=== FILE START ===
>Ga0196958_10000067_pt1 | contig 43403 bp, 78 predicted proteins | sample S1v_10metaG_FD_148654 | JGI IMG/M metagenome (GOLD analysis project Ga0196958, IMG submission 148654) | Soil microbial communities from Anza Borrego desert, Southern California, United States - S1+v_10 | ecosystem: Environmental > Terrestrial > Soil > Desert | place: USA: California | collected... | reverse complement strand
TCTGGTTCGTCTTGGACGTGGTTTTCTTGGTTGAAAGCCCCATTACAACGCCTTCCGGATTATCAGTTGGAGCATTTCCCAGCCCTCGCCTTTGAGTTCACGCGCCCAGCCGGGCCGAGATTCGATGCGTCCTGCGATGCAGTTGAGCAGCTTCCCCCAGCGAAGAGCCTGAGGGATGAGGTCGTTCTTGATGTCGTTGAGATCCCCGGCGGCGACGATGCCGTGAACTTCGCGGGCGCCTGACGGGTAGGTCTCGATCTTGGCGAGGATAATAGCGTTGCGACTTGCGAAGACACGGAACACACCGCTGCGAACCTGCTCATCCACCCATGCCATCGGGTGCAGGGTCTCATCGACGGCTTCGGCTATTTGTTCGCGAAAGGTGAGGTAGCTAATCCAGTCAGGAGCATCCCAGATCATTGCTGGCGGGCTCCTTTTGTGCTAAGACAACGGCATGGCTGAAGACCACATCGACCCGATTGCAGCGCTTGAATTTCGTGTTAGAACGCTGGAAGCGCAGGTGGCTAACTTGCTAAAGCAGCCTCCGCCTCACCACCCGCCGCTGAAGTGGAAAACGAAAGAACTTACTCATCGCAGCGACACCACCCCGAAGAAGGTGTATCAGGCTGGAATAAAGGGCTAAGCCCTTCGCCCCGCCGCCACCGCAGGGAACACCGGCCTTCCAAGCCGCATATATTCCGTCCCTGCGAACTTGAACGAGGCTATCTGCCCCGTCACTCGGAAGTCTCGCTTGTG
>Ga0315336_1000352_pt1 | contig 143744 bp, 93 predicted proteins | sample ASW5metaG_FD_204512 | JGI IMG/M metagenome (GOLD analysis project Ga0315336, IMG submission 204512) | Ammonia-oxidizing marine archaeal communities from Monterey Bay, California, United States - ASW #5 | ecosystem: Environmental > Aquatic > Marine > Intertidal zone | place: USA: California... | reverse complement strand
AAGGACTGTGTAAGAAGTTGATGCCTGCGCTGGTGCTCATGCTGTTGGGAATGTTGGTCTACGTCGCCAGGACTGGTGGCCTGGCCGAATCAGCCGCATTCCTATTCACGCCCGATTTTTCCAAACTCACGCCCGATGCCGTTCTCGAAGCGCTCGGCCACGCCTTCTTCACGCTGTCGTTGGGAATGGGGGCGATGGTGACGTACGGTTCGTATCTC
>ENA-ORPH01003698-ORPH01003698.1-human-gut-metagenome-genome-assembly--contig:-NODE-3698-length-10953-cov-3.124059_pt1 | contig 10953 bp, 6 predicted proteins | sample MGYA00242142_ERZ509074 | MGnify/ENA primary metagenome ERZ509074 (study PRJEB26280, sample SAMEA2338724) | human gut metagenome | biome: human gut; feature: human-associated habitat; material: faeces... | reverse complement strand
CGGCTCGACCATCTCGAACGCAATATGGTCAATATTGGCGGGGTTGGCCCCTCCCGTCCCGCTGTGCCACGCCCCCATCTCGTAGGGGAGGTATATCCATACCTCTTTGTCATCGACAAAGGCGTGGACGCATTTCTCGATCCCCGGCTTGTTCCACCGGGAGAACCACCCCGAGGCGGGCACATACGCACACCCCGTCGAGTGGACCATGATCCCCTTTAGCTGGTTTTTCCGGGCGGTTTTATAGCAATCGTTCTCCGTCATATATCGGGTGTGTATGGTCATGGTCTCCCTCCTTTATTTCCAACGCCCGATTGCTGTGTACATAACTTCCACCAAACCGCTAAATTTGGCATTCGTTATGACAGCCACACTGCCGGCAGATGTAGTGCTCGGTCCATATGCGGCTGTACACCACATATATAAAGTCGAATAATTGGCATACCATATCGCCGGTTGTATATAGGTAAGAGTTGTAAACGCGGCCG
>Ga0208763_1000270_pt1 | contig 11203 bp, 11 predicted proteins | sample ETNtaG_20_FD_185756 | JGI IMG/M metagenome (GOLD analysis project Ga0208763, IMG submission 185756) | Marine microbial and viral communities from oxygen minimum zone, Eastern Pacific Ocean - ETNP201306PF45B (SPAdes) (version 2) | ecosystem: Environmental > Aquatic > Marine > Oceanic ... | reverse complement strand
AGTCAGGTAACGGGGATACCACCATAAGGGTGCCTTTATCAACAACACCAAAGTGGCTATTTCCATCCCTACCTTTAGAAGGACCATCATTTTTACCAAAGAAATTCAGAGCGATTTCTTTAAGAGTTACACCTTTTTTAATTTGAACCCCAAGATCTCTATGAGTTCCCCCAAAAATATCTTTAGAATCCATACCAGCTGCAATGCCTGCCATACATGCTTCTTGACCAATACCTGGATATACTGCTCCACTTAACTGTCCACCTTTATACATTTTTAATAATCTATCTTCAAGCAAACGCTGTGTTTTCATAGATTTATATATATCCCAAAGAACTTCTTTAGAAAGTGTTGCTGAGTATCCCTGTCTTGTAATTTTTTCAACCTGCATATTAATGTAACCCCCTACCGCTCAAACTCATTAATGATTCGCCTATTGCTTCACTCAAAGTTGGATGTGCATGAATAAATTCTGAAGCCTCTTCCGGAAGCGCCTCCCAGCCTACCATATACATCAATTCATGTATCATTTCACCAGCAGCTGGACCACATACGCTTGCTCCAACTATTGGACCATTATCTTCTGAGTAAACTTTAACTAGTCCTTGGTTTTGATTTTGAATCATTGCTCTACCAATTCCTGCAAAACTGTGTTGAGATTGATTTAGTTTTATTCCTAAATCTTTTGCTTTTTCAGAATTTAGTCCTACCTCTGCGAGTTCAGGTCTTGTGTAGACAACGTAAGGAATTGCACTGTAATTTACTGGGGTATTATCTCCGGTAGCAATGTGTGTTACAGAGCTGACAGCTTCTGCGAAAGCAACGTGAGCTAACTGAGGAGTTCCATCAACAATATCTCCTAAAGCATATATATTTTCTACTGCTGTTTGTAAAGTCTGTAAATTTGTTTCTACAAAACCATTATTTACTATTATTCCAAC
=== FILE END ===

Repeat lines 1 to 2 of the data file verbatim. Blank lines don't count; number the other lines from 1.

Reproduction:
>Ga0196958_10000067_pt1 | contig 43403 bp, 78 predicted proteins | sample S1v_10metaG_FD_148654 | JGI IMG/M metagenome (GOLD analysis project Ga0196958, IMG submission 148654) | Soil microbial communities from Anza Borrego desert, Southern California, United States - S1+v_10 | ecosystem: Environmental > Terrestrial > Soil > Desert | place: USA: California | collected... | reverse complement strand
TCTGGTTCGTCTTGGACGTGGTTTTCTTGGTTGAAAGCCCCATTACAACGCCTTCCGGATTATCAGTTGGAGCATTTCCCAGCCCTCGCCTTTGAGTTCACGCGCCCAGCCGGGCCGAGATTCGATGCGTCCTGCGATGCAGTTGAGCAGCTTCCCCCAGCGAAGAGCCTGAGGGATGAGGTCGTTCTTGATGTCGTTGAGATCCCCGGCGGCGACGATGCCGTGAACTTCGCGGGCGCCTGACGGGTAGGTCTCGATCTTGGCGAGGATAATAGCGTTGCGACTTGCGAAGACACGGAACACACCGCTGCGAACCTGCTCATCCACCCATGCCATCGGGTGCAGGGTCTCATCGACGGCTTCGGCTATTTGTTCGCGAAAGGTGAGGTAGCTAATCCAGTCAGGAGCATCCCAGATCATTGCTGGCGGGCTCCTTTTGTGCTAAGACAACGGCATGGCTGAAGACCACATCGACCCGATTGCAGCGCTTGAATTTCGTGTTAGAACGCTGGAAGCGCAGGTGGCTAACTTGCTAAAGCAGCCTCCGCCTCACCACCCGCCGCTGAAGTGGAAAACGAAAGAACTTACTCATCGCAGCGACACCACCCCGAAGAAGGTGTATCAGGCTGGAATAAAGGGCTAAGCCCTTCGCCCCGCCGCCACCGCAGGGAACACCGGCCTTCCAAGCCGCATATATTCCGTCCCTGCGAACTTGAACGAGGCTATCTGCCCCGTCACTCGGAAGTCTCGCTTGTG